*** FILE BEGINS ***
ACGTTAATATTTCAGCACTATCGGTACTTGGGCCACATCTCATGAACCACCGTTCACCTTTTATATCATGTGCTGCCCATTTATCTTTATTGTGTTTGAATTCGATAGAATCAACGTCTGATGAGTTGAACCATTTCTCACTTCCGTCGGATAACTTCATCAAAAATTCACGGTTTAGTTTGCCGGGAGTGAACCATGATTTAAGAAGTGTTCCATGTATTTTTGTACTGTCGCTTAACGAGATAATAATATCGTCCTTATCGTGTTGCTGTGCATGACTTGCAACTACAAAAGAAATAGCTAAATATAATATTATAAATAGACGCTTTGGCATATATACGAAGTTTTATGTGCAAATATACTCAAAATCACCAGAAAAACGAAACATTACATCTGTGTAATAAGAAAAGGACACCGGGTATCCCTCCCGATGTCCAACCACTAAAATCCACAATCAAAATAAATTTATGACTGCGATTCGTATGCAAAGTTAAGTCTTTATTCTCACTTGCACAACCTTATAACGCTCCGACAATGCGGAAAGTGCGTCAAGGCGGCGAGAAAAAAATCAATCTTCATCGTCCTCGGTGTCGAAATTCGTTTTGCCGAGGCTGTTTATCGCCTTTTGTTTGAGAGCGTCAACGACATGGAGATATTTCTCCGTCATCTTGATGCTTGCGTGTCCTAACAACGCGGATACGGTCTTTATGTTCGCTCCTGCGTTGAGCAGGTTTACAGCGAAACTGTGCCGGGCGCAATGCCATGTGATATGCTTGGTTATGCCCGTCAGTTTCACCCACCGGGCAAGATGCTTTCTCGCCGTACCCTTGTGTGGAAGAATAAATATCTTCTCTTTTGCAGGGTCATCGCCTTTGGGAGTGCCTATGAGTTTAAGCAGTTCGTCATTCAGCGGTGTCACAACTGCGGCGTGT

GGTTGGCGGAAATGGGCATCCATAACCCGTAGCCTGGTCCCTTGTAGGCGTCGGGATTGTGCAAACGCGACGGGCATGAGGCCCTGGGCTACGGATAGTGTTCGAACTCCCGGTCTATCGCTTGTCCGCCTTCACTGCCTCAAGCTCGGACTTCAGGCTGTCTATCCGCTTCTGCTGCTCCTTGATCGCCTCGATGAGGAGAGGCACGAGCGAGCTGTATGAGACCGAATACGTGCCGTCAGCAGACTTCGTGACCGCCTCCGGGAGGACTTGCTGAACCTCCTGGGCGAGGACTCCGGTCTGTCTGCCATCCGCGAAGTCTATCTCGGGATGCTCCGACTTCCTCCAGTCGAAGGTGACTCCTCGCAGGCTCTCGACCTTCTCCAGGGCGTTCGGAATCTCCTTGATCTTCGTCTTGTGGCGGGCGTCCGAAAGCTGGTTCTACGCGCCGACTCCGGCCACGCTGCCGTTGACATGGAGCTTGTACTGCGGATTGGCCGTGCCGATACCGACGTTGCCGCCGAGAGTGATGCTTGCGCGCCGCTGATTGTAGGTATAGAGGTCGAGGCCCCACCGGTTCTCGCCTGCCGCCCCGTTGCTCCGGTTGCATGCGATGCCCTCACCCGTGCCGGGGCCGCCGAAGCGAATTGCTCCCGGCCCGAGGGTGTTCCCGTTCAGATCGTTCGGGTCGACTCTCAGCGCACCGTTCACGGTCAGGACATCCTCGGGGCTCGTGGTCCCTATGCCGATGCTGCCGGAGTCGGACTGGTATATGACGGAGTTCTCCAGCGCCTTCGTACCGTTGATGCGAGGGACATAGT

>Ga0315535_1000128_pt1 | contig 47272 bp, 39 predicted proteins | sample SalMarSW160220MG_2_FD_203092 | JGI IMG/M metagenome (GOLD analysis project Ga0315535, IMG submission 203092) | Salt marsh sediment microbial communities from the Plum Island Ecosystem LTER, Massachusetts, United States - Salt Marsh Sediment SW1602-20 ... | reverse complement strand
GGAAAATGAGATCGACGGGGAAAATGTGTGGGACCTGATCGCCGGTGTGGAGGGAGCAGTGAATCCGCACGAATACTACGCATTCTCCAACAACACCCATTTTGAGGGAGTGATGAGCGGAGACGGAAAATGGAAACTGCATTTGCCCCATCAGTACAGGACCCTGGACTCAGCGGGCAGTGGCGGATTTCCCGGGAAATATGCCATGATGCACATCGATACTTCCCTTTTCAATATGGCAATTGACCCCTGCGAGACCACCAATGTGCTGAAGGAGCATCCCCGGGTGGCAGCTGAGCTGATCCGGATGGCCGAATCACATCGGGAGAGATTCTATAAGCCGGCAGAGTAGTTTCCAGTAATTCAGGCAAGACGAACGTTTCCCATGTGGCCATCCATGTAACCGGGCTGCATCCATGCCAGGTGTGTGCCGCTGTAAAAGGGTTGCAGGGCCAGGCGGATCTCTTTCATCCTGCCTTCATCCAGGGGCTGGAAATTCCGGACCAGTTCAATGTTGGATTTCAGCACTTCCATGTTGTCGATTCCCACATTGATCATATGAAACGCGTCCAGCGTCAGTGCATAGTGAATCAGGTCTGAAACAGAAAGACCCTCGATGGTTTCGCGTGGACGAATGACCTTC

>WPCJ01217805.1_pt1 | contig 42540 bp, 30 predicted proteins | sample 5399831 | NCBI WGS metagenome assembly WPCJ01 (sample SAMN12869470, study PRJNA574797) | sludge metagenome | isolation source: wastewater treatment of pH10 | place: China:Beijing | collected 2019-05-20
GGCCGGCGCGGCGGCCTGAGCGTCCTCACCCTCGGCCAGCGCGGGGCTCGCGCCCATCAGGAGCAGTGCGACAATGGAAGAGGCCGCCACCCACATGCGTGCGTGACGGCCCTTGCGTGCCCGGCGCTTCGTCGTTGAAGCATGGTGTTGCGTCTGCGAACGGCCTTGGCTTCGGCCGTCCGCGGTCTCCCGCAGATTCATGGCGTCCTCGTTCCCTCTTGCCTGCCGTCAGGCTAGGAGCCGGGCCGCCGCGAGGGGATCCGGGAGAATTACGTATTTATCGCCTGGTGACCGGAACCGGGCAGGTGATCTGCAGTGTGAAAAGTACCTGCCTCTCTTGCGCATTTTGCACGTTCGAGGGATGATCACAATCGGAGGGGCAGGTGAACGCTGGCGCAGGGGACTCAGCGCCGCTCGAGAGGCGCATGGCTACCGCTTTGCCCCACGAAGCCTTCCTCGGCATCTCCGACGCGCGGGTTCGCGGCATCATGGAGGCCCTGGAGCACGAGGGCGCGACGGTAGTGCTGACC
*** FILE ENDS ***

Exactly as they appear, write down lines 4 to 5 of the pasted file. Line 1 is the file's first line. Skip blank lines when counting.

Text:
GGAAAATGAGATCGACGGGGAAAATGTGTGGGACCTGATCGCCGGTGTGGAGGGAGCAGTGAATCCGCACGAATACTACGCATTCTCCAACAACACCCATTTTGAGGGAGTGATGAGCGGAGACGGAAAATGGAAACTGCATTTGCCCCATCAGTACAGGACCCTGGACTCAGCGGGCAGTGGCGGATTTCCCGGGAAATATGCCATGATGCACATCGATACTTCCCTTTTCAATATGGCAATTGACCCCTGCGAGACCACCAATGTGCTGAAGGAGCATCCCCGGGTGGCAGCTGAGCTGATCCGGATGGCCGAATCACATCGGGAGAGATTCTATAAGCCGGCAGAGTAGTTTCCAGTAATTCAGGCAAGACGAACGTTTCCCATGTGGCCATCCATGTAACCGGGCTGCATCCATGCCAGGTGTGTGCCGCTGTAAAAGGGTTGCAGGGCCAGGCGGATCTCTTTCATCCTGCCTTCATCCAGGGGCTGGAAATTCCGGACCAGTTCAATGTTGGATTTCAGCACTTCCATGTTGTCGATTCCCACATTGATCATATGAAACGCGTCCAGCGTCAGTGCATAGTGAATCAGGTCTGAAACAGAAAGACCCTCGATGGTTTCGCGTGGACGAATGACCTTC

>WPCJ01217805.1_pt1 | contig 42540 bp, 30 predicted proteins | sample 5399831 | NCBI WGS metagenome assembly WPCJ01 (sample SAMN12869470, study PRJNA574797) | sludge metagenome | isolation source: wastewater treatment of pH10 | place: China:Beijing | collected 2019-05-20